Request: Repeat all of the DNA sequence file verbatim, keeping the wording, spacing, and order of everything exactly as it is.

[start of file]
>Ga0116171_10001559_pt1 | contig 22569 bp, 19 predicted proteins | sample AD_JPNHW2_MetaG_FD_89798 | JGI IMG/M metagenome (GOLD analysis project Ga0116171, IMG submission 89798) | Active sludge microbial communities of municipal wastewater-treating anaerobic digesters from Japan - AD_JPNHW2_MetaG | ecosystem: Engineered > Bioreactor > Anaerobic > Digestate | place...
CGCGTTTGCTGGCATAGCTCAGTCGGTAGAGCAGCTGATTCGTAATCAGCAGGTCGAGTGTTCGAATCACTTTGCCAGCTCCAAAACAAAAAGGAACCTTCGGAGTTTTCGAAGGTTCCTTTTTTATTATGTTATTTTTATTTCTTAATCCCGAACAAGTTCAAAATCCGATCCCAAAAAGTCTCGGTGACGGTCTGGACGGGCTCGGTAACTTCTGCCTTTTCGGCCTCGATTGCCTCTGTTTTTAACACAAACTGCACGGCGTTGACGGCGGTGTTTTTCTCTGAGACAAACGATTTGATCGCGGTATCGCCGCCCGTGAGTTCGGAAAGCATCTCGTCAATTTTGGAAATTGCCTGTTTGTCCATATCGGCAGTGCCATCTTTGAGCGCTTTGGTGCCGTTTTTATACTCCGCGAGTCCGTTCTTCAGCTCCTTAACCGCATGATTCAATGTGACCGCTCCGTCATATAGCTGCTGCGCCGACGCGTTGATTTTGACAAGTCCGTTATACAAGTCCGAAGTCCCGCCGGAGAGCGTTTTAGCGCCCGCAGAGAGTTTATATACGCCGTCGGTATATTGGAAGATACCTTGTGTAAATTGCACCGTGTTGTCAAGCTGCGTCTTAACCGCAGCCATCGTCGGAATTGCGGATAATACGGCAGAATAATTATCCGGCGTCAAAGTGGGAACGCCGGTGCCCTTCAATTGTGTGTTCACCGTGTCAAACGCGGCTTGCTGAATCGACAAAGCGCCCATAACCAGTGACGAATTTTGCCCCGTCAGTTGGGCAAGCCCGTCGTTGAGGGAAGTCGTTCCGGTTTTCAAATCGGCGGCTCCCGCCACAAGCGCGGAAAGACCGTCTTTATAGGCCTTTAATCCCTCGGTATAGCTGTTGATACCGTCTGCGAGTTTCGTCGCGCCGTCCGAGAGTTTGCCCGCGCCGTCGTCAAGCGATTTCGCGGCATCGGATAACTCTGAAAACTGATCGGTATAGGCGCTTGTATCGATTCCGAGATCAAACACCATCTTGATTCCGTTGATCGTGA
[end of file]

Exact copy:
>Ga0116171_10001559_pt1 | contig 22569 bp, 19 predicted proteins | sample AD_JPNHW2_MetaG_FD_89798 | JGI IMG/M metagenome (GOLD analysis project Ga0116171, IMG submission 89798) | Active sludge microbial communities of municipal wastewater-treating anaerobic digesters from Japan - AD_JPNHW2_MetaG | ecosystem: Engineered > Bioreactor > Anaerobic > Digestate | place...
CGCGTTTGCTGGCATAGCTCAGTCGGTAGAGCAGCTGATTCGTAATCAGCAGGTCGAGTGTTCGAATCACTTTGCCAGCTCCAAAACAAAAAGGAACCTTCGGAGTTTTCGAAGGTTCCTTTTTTATTATGTTATTTTTATTTCTTAATCCCGAACAAGTTCAAAATCCGATCCCAAAAAGTCTCGGTGACGGTCTGGACGGGCTCGGTAACTTCTGCCTTTTCGGCCTCGATTGCCTCTGTTTTTAACACAAACTGCACGGCGTTGACGGCGGTGTTTTTCTCTGAGACAAACGATTTGATCGCGGTATCGCCGCCCGTGAGTTCGGAAAGCATCTCGTCAATTTTGGAAATTGCCTGTTTGTCCATATCGGCAGTGCCATCTTTGAGCGCTTTGGTGCCGTTTTTATACTCCGCGAGTCCGTTCTTCAGCTCCTTAACCGCATGATTCAATGTGACCGCTCCGTCATATAGCTGCTGCGCCGACGCGTTGATTTTGACAAGTCCGTTATACAAGTCCGAAGTCCCGCCGGAGAGCGTTTTAGCGCCCGCAGAGAGTTTATATACGCCGTCGGTATATTGGAAGATACCTTGTGTAAATTGCACCGTGTTGTCAAGCTGCGTCTTAACCGCAGCCATCGTCGGAATTGCGGATAATACGGCAGAATAATTATCCGGCGTCAAAGTGGGAACGCCGGTGCCCTTCAATTGTGTGTTCACCGTGTCAAACGCGGCTTGCTGAATCGACAAAGCGCCCATAACCAGTGACGAATTTTGCCCCGTCAGTTGGGCAAGCCCGTCGTTGAGGGAAGTCGTTCCGGTTTTCAAATCGGCGGCTCCCGCCACAAGCGCGGAAAGACCGTCTTTATAGGCCTTTAATCCCTCGGTATAGCTGTTGATACCGTCTGCGAGTTTCGTCGCGCCGTCCGAGAGTTTGCCCGCGCCGTCGTCAAGCGATTTCGCGGCATCGGATAACTCTGAAAACTGATCGGTATAGGCGCTTGTATCGATTCCGAGATCAAACACCATCTTGATTCCGTTGATCGTGA